US Large-Cap Stocks Remain 2023’s Equity Factor Leader

In a mixed year for equity risk factors, several flavors of large-cap shares stand out as this year’s winners, based on a set of ETF proxies through Monday’s close (Dec. 4).  Small-cap stocks are on track to trail by a wide margin in relative terms for the calendar year, but the recent rally in this corner is inspiring new forecasts that this slice of equity risk premium is poised to outperform in the new year.

For 2023, however, the die looks cast for the theme that bigger is better from a performance perspective. Leading the equity factor field with roughly 25% year-to-date gains: iShares MSCI USA Quality Factor ETF (QUAL), a large-cap growth fund that targets so-called quality stocks, and iShares S&P 500 Growth ETF (IVW). On both fronts, these ETFs are well ahead of the gains for other equity factors and the standard US equity benchmark via SPDR S&P 500 ETF (SPY), which is large-cap biased as well.

The weakest equity factor this year: a strategy of targeting relatively high dividends via Vanguard High Dividend Yield Index Fund (VYM), which is posting a tepid 2% rise so far in 2023.

The recent rally in small cap shares is focusing minds anew on the possibility that this corner of the equities market may be primed to outperform in the new year. Although iShares Core S&P Small-Cap ETF (IJR) has been a laggard this year, the fund is up more than 9% in the past month, dramatically outperforming the broad market (SPY) a sizable margin. A lot of the outperformance has come in recent days via a surge in IJR.

It’s premature to read too much into the small-cap gains, but the basis for thinking positively for this slice of the market is linked with rising expectations for lower interest rates next year, an outcome that analysts say would be especially beneficial for smaller firms.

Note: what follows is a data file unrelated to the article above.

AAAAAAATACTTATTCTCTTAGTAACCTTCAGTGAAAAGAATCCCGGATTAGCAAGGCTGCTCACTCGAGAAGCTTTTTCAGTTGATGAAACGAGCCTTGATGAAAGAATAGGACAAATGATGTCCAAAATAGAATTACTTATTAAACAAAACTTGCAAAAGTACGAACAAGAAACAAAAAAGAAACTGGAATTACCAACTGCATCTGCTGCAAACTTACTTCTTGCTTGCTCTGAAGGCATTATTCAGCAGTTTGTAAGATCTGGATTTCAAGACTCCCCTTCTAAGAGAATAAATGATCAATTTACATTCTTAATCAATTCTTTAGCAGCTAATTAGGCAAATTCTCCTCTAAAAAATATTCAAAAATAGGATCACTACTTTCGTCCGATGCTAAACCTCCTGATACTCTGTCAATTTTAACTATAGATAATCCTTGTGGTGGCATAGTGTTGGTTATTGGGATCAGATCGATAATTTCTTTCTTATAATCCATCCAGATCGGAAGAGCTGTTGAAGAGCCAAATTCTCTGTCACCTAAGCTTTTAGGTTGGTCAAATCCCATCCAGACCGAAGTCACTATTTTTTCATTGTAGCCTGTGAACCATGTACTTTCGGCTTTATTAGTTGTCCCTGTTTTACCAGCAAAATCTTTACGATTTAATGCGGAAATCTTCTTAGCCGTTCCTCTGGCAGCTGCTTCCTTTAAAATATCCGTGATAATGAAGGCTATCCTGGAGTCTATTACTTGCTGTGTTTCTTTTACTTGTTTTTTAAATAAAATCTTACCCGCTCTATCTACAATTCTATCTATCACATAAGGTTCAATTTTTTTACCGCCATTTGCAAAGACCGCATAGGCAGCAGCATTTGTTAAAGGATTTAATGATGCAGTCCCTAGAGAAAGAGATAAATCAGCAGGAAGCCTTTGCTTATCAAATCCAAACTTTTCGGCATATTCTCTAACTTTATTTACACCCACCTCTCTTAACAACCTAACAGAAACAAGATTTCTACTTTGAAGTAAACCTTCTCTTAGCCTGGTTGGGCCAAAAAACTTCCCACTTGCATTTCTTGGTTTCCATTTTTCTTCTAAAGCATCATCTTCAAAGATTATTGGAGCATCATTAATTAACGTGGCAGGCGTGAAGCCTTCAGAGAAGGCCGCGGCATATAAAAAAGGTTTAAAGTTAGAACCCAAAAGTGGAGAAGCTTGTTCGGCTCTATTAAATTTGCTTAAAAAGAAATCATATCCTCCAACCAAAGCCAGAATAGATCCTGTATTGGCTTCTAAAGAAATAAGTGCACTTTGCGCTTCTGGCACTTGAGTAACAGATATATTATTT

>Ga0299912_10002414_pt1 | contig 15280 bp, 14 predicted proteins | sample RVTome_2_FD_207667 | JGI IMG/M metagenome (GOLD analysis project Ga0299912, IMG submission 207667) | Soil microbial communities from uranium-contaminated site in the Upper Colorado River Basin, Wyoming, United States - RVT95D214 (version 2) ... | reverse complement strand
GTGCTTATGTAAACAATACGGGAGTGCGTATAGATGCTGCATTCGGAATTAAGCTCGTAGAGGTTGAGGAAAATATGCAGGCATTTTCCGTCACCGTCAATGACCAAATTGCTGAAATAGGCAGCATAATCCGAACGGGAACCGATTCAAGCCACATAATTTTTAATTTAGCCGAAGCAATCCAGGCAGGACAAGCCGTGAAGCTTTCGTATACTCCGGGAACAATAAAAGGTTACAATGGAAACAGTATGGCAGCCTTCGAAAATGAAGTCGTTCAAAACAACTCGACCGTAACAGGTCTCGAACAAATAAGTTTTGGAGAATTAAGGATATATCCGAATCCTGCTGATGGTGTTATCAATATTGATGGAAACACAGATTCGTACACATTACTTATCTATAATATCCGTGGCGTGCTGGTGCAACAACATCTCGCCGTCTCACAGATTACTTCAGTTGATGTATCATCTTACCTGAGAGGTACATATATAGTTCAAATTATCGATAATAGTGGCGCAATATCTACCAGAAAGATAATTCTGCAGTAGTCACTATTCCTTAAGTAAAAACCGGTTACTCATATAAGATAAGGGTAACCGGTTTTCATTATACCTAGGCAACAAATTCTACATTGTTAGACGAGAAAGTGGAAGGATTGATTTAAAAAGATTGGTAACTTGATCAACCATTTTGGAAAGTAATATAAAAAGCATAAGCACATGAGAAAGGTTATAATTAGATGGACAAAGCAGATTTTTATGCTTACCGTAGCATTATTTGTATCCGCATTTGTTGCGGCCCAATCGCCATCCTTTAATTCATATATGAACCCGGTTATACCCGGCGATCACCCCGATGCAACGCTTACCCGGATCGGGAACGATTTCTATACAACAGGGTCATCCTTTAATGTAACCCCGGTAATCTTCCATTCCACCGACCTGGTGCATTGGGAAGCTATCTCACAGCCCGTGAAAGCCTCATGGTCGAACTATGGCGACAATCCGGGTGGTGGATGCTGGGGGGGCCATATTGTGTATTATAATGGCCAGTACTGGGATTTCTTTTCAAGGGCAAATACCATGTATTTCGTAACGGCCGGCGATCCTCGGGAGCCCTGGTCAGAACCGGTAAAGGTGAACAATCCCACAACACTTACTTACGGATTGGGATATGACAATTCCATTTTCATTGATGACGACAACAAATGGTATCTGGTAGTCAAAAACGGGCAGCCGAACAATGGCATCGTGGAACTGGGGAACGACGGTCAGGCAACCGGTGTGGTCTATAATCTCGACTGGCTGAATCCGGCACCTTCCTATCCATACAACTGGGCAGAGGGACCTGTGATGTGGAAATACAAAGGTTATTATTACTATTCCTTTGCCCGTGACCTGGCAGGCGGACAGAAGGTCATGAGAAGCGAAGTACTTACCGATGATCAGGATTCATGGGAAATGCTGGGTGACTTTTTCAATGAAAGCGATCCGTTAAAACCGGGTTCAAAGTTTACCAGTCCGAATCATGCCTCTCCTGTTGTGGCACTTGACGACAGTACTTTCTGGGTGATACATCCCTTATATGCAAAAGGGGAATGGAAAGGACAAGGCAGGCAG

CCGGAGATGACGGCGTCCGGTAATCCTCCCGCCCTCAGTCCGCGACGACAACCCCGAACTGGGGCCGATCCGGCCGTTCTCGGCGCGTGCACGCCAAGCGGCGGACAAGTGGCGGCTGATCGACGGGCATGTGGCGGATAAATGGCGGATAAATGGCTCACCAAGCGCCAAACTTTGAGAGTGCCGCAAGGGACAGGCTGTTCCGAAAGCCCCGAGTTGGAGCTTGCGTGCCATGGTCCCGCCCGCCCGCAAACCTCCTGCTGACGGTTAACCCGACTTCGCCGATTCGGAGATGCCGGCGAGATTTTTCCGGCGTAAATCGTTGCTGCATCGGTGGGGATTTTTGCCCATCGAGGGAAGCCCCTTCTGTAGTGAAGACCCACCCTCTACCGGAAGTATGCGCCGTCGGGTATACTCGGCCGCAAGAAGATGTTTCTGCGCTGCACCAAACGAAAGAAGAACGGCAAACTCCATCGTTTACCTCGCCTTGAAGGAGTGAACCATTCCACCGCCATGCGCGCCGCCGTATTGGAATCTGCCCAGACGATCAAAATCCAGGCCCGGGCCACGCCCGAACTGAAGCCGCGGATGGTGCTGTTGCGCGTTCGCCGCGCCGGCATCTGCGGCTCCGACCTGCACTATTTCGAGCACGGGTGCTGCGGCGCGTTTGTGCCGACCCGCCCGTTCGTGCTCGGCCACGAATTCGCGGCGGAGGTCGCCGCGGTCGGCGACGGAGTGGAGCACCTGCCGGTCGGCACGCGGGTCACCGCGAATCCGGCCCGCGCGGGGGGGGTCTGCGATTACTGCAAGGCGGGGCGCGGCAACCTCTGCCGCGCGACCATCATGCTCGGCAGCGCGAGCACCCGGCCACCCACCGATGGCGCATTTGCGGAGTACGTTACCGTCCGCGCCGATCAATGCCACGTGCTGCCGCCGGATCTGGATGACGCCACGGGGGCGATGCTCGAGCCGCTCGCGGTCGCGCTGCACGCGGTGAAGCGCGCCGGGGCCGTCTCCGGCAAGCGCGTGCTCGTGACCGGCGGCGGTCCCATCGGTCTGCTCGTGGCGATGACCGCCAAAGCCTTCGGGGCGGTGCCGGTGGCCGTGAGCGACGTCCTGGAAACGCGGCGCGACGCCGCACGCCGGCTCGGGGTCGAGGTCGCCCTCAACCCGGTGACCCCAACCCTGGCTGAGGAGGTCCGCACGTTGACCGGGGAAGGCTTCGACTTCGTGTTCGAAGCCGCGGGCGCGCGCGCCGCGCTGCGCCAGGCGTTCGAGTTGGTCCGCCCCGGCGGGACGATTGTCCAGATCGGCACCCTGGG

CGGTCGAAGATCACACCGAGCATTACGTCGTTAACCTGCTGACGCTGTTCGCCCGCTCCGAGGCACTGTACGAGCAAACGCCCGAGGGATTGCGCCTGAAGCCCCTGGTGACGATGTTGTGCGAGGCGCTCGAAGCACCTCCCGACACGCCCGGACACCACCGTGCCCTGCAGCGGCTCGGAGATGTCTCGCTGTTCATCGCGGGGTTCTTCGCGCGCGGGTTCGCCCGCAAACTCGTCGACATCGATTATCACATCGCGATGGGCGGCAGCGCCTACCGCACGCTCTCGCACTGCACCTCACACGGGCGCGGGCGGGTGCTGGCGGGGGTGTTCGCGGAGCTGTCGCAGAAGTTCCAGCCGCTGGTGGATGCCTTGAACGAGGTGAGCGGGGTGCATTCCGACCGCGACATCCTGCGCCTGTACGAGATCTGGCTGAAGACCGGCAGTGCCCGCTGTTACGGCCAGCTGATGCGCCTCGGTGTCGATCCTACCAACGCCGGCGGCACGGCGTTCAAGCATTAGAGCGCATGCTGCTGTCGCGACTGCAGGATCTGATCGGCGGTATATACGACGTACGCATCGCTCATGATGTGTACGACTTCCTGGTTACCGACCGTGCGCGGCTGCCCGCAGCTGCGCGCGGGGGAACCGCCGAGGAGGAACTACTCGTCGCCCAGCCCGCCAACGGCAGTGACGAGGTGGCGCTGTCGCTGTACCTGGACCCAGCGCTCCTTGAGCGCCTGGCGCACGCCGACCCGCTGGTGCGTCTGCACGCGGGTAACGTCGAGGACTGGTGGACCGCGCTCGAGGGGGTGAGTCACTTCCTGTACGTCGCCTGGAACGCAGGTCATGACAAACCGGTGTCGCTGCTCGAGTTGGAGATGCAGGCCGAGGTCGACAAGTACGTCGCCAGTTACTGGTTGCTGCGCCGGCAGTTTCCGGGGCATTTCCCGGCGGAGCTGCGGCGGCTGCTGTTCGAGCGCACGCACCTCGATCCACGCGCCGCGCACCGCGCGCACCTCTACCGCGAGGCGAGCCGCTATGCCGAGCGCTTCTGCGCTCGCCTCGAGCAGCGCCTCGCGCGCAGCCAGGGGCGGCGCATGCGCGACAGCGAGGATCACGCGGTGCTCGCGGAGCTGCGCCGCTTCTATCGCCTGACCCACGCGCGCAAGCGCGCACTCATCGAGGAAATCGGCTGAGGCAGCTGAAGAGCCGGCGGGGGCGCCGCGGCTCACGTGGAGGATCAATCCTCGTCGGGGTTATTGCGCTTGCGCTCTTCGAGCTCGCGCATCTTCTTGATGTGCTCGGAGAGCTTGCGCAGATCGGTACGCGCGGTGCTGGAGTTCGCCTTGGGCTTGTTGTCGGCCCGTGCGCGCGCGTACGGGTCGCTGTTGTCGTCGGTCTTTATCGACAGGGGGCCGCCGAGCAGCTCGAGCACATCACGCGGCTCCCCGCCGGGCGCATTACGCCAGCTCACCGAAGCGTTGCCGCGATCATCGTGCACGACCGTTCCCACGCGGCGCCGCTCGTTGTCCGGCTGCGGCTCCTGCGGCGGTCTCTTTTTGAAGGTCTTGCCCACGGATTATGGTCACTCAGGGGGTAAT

“For smaller stocks, which trade like call options to distant earnings, lower interest rates make these earnings more valuable when discounted to the present,” writes Panos Mourdoukoutas, a professor of economics at LIU Post in New York.

There’s also the valuation argument. A month ago Ed Clissold, chief U.S. strategist at Ned Davis Research, advised that “small caps are trading at near their steepest discount on record.”

Bill Brewster, a research analyst at Sullimar Capital Group, notes this week that “small caps have been decimated” across the board, which lays the groundwork for finding diamonds in the rough. “That’s got to be a good hunting ground in general right now, because they have not reflated all the way.”

Indeed, comparing small caps (IJR) to the broad market (SPY) paints a clear picture of the wide divergence in performance this year.

The question is whether the latest pop in small caps is noise? Indeed, there have been several false flags for IJR in recent history and so it’s not yet clear that the latest run is the genuine article. But using hedge funds as a guide suggests a turning point may be brewing.

Reuters reports: “Hedge funds cut their exposure in equities, mainly in healthcare, while adding a bit of small-cap stocks to their portfolios last week, according to a BofA Securities note about its clients flow trends.”

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By James Picerno